Surge Would Violate Pentagon Policy

Of course for this Assministration rules were made to be broken.

Top U.S. military officials, expecting President Bush to order an increase in the size of the force in Iraq, have concluded that such a buildup would require them to reverse Pentagon policy and send the Army’s National Guard and reserve units on lengthy second tours in Iraq, defense officials said Monday.

Under Pentagon policy, Guard and reserve units have been limited to 24 months of mobilization for the Iraq war. Under that rule, most reserve units already sent to Iraq are ineligible to return.

But the Joint Chiefs of Staff have concluded that a significant buildup would require the Pentagon to overturn the policy and send Guard and reserve units for additional yearlong tours.

Such an order probably would be controversial among state governors, who share authority over the Guard, and could heighten concerns in Congress over the war and Bush’s plans for a troop increase.


Some civilians inside the Department of Defense remain deeply skeptical of a change in policy — in particular, David Chu, the undersecretary for personnel and readiness, a defense official said.

Chu and other officials have argued that the military should try to find other ways to fill the need for reservists — by tapping Navy and Air Force units, for example — rather than sending Guard and reserve units for second tours.

Pentagon officials said leaders of the National Guard remain skeptical of calling up their combat brigades for a second tour. Before a buildup was considered, no National Guard brigade combat team was scheduled to deploy to Iraq until 2009, to give the force time to replace personnel and equipment.

National Guard officials have argued that their units can sustain one-year deployments every six years. But recruiting and retention could suffer if the policy is changed and Guard units are remobilized too quickly, a Pentagon official said.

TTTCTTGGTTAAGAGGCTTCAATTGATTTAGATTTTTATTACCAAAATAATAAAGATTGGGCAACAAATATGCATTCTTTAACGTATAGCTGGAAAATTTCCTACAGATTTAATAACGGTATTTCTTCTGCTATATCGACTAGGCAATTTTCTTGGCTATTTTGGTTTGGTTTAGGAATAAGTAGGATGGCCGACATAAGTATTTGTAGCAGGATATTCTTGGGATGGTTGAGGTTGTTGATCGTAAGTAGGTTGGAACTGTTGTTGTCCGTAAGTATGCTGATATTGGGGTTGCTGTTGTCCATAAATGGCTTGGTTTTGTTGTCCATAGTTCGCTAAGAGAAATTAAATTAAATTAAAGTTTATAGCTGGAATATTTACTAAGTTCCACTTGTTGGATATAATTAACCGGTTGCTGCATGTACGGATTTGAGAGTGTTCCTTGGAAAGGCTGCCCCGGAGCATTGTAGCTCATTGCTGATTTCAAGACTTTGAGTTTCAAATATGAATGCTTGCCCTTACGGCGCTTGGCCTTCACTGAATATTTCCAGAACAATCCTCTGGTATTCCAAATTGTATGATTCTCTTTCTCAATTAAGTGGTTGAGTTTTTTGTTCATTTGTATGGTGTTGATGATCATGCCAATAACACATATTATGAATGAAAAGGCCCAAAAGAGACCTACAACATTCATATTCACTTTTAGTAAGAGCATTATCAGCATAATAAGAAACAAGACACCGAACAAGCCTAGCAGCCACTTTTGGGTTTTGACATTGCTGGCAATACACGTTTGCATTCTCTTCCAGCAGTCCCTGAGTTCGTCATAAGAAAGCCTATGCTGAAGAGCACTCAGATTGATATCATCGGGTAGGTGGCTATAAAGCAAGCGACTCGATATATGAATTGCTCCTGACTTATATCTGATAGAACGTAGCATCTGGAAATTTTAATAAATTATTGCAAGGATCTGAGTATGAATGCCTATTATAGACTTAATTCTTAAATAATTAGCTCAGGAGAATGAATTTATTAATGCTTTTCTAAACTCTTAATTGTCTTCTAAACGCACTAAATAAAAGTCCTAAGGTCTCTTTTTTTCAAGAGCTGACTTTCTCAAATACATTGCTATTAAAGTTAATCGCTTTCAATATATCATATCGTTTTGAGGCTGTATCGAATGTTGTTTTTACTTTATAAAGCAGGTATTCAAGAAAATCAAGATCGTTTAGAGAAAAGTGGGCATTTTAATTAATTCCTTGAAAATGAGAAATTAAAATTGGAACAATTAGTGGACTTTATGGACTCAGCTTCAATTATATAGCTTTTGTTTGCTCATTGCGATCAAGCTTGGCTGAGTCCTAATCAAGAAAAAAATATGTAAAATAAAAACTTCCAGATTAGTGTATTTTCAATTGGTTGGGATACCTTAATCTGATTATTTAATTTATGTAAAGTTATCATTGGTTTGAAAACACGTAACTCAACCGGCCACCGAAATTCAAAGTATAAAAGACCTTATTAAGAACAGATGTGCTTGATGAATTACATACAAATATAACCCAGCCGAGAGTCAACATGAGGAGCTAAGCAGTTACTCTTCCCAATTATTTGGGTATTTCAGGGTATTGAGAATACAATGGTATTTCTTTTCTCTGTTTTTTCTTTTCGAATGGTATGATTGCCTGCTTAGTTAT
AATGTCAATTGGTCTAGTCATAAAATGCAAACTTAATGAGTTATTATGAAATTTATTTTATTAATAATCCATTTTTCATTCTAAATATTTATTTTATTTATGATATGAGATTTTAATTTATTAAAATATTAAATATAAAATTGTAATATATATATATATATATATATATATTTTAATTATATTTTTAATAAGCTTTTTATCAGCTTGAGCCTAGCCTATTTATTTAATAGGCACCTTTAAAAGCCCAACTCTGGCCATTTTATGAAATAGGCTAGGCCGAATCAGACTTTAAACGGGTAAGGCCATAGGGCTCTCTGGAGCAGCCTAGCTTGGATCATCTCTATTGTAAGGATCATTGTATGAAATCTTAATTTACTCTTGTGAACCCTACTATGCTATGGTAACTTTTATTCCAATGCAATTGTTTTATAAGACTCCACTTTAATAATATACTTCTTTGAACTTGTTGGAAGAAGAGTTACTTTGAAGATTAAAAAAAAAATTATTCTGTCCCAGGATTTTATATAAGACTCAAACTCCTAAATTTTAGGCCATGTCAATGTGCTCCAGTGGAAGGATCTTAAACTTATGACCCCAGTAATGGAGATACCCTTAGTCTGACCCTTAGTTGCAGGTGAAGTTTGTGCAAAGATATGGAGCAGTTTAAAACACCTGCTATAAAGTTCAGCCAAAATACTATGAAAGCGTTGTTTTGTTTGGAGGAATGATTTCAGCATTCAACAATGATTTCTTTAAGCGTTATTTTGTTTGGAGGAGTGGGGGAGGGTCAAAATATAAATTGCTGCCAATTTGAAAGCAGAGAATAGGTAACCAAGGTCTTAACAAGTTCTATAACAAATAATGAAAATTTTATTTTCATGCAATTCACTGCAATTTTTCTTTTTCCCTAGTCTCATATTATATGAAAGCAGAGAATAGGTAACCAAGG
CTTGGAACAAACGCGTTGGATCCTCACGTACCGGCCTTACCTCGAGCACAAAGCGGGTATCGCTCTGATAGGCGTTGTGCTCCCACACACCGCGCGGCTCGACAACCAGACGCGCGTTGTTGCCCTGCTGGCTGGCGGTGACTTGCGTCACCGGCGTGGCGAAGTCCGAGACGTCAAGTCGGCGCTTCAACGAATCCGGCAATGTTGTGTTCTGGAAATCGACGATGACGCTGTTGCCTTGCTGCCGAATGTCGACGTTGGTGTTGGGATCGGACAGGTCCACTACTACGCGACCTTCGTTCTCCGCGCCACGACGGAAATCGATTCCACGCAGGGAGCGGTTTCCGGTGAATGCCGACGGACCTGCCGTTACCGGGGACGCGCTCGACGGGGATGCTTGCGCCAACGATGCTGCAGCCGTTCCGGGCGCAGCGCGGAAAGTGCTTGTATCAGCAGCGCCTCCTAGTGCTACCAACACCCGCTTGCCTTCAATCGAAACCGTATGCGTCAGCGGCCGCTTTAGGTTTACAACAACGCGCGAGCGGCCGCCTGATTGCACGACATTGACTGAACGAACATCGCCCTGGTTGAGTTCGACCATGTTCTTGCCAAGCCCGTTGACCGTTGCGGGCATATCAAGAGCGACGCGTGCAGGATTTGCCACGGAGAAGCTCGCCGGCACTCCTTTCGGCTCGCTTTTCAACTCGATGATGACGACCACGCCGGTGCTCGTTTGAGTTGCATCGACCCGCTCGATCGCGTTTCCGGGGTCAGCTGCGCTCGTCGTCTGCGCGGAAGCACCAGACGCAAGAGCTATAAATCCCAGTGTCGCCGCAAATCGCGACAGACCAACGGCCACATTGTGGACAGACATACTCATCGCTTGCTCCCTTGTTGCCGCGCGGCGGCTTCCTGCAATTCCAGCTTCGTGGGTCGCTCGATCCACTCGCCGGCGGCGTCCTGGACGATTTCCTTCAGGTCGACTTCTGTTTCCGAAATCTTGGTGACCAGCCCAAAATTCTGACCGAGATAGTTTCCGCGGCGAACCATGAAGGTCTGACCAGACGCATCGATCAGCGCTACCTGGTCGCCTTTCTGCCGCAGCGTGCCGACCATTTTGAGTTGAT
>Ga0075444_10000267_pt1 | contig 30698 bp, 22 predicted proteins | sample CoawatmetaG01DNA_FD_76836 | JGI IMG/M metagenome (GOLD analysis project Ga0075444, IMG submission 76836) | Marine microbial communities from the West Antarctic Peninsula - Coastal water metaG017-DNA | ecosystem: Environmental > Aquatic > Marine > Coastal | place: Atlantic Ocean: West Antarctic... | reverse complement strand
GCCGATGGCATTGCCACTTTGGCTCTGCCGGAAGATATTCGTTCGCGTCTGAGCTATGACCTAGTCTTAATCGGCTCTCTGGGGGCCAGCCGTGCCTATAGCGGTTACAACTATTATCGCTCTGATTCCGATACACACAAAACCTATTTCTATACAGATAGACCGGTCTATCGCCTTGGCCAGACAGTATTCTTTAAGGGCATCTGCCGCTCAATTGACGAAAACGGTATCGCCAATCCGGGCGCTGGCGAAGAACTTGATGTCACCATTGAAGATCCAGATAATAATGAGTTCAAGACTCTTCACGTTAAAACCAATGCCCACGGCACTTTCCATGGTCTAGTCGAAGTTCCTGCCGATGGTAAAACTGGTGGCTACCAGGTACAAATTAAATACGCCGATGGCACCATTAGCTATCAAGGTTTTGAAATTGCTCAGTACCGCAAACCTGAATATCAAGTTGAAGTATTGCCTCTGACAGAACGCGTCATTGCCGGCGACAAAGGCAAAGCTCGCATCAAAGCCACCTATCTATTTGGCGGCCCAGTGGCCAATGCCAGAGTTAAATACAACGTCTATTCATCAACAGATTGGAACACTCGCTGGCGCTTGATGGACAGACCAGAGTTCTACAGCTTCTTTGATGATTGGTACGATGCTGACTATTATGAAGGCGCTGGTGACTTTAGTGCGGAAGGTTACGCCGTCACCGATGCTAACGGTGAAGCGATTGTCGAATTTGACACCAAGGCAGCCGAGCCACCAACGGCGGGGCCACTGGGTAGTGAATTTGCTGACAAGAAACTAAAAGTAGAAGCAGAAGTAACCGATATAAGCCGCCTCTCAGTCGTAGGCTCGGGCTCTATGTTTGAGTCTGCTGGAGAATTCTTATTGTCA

Nearly 206,000 Army National Guard soldiers have been deployed to Iraq or Afghanistan. Under current policy, those soldiers would be sent for a second tour only if they specifically volunteered. According to the Pentagon, more than 23,500 Army Guard soldiers have been on more than one deployment.

8 thoughts on “Surge Would Violate Pentagon Policy

  1. Yo, is blogger down?
    I’m experiencing withdrawal symptoms, here.
    TJ, extra spicy pinko commie!

  2. Hey mothra. Glad to know it’s not just me.
    Not that I don’t love holden and athenae and scout and all, but I miss the crack den.
    TJ, extra spicy pinko commie!

  3. Hey! I think they need to reactivate a certain Texas Air National Guard unit and deploy them to Iraq. At least those who never completed the term they committed to…I think dubya has a couple year’s service left?

  4. And yet, has anyone else noticed that the Army Natl Guard is running commercials that emphasize that you will be free to study and learn at home until they need you?
    And is it an accident that the main character is a young african-american appearing lad? (that is, they don’t bother pitching this lame line to Shrub’s troubled family?)
    Specifically, I’ve seen several different commercials. In all of them, a young, African American lad goes to one of his parents (mom in one, dad in another) to say that he’s going to join the Guard to get good training and make something of himself.
    Is it good training? It is the Army.
    And the best part is that I can study and work at home until they need me.
    [Microphone is cut before someone says how quickly they’ll need you]

  5. “Before a buildup was considered, no National Guard brigade combat team was scheduled to deploy to Iraq until 2009, to give the force time to replace personnel and equipment.”
    Oh, so all along, the plan was to be in Iraq, at least until 2009 – lovely! The geniuses in Washington just can’t get it through their fucking cinderblock-like skulls: THERE ARE NO MORE TROOPS LEFT TO SEND! NONE! NADA! ZILCH! – GET IT!!

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